PETALING JAYA: Private information of over a million students and alumni of Universiti Teknologi MARA (UiTM) enrolled between 2000 and 2018 has been leaked in a massive data breach.
The leaked data includes personal details like students’ names, MyKad numbers, house and email addresses, campus codes, campus names, programme codes, course levels, student IDs and mobile numbers.
Tech portal Lowyat.net reported that records of 1,164,540 students had been compromised, affecting records from UiTM campuses around the country, including the main one in Shah Alam.
It also affects students enrolled in UiTM accredited courses at external colleges like Kolej Yayasan Terengganu, Institut Teknologi Perak and Institut Yayasan Bumiputera Pulau Pinang.
The data breach had apparently occurred between February and March last year, according to anonymous sources.
However, UiTM vice-chancellor Emeritus Prof Datuk Dr Hassan Said denied that the university system was hacked, as screenshots of the leaked data didn’t match the formatting of UiTM’s internal system.
“This shows that the information has been edited or manipulated by irresponsible parties, and proves that the information was not gleaned from a hack of UiTM’s systems,” he claimed in a press statement.
He added that UiTM was confident that the security system it had in place was still secure, safe and trustworthy.
Prof Hassan said the university took security seriously, having comprehensive security protocols for the university’s private and official information.
He said UiTM’s cybersecurity system was on par with other organisations in Malaysia, as proven by the Information Security Management System ISO 27001:2013 certificate awarded by Sirim QAS International Bhd on Jan 14.
UiTM is also performing an internal investigation to ensure no wrongdoing by any UiTM staff. Should any proof of wrongdoing be found, the university said it would not hesitate to take legal action against the responsible party.
However, a source informed The Star that a group called 11 Supernova Security had claimed responsibility for the leak on Facebook.
A post on its page on Jan 22 said: “We have all UiTM database ...” with the hashtag #UitmUnderAttack.
Subsequently, it posted an update, claiming that it was not responsible for the leak and that the group had been sabotaged by “certain parties”.
Hack In The Box CEO and security expert Dhillon Kannabhiran said the source of the leak could have been internal.
“It could have been someone working in UiTM who was given clear access to student records for administrative duties,” he said.
Dhillon said leaking personal data online was illegal, even if the intent wasn’t, adding that it was most likely done for “bragging rights”.
“Scammers could call you up and say they have your exact details like MyKad number and home address. They could blackmail you and talk you into transferring money,” he said.
He suggested that victims changed their phone numbers.
CyberSecurity Malaysia (CSM) senior vice-president for cybersecurity responsive services Dr Aswami Ariffin said he was aware of the incident, though the agency had not received a report from UiTM.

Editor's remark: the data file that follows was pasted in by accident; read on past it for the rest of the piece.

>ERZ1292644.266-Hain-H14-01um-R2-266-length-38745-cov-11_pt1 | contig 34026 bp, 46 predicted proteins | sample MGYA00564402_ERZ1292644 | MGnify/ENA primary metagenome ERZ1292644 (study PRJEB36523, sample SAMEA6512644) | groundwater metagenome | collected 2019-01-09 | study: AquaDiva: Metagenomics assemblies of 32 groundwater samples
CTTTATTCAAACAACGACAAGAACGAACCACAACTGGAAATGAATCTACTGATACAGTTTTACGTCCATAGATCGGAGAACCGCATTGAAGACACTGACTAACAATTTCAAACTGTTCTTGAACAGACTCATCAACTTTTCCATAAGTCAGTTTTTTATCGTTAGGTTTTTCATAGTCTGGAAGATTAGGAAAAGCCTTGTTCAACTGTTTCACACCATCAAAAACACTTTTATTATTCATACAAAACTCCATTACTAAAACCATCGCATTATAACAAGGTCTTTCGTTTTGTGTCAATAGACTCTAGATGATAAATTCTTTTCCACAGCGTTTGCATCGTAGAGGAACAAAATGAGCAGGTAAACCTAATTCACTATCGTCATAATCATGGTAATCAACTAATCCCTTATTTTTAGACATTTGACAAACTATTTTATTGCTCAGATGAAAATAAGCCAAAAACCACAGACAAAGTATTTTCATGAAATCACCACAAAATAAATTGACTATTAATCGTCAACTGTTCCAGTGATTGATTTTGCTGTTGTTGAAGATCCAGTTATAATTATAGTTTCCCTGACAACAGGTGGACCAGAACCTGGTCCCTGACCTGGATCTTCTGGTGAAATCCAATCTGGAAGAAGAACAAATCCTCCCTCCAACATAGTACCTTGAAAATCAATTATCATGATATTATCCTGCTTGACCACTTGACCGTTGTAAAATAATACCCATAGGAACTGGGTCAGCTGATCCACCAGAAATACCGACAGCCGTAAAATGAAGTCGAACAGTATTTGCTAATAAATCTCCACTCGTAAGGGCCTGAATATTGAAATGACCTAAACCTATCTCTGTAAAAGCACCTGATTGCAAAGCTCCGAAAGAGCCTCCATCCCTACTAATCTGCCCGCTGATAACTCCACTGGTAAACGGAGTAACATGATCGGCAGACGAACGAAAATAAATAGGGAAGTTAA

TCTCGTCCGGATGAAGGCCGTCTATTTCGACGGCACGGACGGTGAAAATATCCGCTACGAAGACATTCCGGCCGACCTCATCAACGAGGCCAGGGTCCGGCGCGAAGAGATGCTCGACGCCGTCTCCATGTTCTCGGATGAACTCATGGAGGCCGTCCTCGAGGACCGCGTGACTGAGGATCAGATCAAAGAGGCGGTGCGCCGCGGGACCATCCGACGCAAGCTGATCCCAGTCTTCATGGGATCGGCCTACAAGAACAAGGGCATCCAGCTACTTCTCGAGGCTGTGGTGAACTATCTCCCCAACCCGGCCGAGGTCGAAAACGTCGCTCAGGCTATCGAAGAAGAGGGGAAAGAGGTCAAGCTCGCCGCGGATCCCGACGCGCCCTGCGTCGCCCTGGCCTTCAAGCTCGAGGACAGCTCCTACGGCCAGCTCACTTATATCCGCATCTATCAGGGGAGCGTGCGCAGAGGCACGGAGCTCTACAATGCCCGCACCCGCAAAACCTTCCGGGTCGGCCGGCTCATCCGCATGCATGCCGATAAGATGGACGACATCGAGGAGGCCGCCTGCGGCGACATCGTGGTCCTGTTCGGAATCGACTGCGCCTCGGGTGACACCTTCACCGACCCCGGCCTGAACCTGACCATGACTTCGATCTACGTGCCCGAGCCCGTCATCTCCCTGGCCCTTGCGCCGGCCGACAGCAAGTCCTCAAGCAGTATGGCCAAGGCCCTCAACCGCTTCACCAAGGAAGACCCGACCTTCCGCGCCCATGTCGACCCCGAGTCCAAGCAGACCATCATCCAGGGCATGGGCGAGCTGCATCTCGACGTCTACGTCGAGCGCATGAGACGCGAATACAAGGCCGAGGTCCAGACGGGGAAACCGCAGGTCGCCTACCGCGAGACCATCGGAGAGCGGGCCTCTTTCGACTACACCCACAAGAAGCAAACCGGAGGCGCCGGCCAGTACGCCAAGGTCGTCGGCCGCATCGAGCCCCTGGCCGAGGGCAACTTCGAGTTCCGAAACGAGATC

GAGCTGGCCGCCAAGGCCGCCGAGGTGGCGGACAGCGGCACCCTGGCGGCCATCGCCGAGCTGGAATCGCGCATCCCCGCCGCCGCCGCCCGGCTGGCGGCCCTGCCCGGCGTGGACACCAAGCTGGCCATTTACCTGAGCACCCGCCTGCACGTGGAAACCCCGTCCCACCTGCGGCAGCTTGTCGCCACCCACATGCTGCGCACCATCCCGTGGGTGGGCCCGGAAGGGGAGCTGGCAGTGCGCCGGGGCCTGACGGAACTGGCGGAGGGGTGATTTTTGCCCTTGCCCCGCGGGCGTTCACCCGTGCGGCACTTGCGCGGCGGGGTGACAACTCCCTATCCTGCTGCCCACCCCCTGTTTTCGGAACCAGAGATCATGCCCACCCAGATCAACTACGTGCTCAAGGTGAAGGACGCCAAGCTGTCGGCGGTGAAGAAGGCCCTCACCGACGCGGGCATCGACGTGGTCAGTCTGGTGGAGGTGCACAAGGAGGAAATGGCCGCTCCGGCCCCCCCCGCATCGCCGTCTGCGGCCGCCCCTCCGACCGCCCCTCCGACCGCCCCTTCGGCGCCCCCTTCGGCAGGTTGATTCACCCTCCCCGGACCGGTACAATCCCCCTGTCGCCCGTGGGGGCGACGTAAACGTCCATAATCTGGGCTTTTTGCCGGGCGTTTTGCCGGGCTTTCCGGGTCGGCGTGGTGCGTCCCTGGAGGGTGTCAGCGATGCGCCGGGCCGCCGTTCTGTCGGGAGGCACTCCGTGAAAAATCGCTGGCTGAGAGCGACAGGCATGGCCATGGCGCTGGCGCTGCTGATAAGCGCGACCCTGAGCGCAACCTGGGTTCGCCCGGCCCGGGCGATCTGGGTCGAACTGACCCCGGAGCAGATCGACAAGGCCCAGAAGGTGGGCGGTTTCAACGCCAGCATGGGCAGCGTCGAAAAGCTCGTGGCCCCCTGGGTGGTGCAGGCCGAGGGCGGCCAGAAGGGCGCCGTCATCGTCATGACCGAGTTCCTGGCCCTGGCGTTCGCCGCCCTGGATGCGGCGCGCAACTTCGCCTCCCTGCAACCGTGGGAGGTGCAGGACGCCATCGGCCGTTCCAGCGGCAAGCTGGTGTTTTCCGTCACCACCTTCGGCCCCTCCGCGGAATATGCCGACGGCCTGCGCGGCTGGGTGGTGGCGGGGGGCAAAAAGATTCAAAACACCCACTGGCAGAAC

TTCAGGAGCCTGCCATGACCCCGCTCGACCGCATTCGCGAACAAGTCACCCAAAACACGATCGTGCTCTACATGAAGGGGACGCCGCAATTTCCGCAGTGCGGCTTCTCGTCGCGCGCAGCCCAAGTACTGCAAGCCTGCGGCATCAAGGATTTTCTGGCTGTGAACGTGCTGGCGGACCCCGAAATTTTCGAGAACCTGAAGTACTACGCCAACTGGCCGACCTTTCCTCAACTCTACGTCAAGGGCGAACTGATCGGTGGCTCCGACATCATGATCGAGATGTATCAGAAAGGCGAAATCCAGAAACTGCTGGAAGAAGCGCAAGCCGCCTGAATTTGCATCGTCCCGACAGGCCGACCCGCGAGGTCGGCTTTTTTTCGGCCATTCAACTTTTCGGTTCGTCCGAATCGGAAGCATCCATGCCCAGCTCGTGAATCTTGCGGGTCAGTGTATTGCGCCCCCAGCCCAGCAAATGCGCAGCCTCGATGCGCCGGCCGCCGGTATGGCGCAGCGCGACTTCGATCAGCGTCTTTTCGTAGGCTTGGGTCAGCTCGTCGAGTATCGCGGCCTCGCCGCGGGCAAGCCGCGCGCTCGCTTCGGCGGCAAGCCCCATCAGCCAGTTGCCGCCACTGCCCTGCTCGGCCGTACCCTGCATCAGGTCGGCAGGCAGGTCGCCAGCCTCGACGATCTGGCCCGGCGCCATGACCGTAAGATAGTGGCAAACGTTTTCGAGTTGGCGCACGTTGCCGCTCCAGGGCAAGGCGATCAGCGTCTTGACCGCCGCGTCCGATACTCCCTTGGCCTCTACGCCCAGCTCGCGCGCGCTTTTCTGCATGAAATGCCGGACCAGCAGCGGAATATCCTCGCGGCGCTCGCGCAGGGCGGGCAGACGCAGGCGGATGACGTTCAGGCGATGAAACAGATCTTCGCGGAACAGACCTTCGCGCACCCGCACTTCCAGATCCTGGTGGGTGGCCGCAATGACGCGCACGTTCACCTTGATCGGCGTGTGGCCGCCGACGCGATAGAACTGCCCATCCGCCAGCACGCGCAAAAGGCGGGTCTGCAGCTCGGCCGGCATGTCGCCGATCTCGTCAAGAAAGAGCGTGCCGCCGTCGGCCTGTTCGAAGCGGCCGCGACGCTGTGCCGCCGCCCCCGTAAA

He said due to current regulations, CSM cannot begin an investigation until a request or report had been made by the affected party.
Before starting an investigation, CSM could not be sure of the degree of damage done, but Aswami recommended that UiTM alumni changed their passwords and credentials related to the university.
He warned that the leak contained a wide range of sensitive information that allowed hackers to build a profile of the victims through a technique called “data correlation”.
Asked why the information would be leaked openly, rather than kept quietly and sold, Aswami said the hackers could be doing so to create awareness so that the university and government were aware that the system had flaws that could be exploited.
Cybersecurity company LGMS director Fong Choong Fook pointed out that the breach was reported to have occurred last year, thus the information could have already been sold by the original hackers before being leaked by a purchaser, perhaps for political agenda, fame or even to shame someone.
“The personal data leaked is valuable. Imagine I have your full data, I could try to apply for credit cards and even loans from credit companies,” he claimed.
He added that it was an open secret that even legitimate businesses like marketing and advertising firms would want such data for targeted advertising.
Asked if there was anything that the affected alumni could do to mitigate the damage, Fong said there was not much they could do, though if the database contained their password hashes, the victims should change these at once.
On June 6, last year it was reported that Astro IPTV (Internet protocol television) customer data was leaked and being offered for sale on a local forum for as low as 45 sen a record.
Astro clarified that its other customers were not affected, and that the management of IPTV customers was a joint responsibility between Astro and its telco partner Maxis Broadband Sdn Bhd.
At about the same time, the Education Ministry’s online school examination analysis system – Sistem Analisis Peperiksaan Sekolah – had to be taken down after reports emerged of a data breach that leaked the information of 4.9 million students.
One of the largest data breaches in Malaysia occurred in 2017 when the personal details of more than 46.2 million mobile phone subscribers were leaked – also for sale online.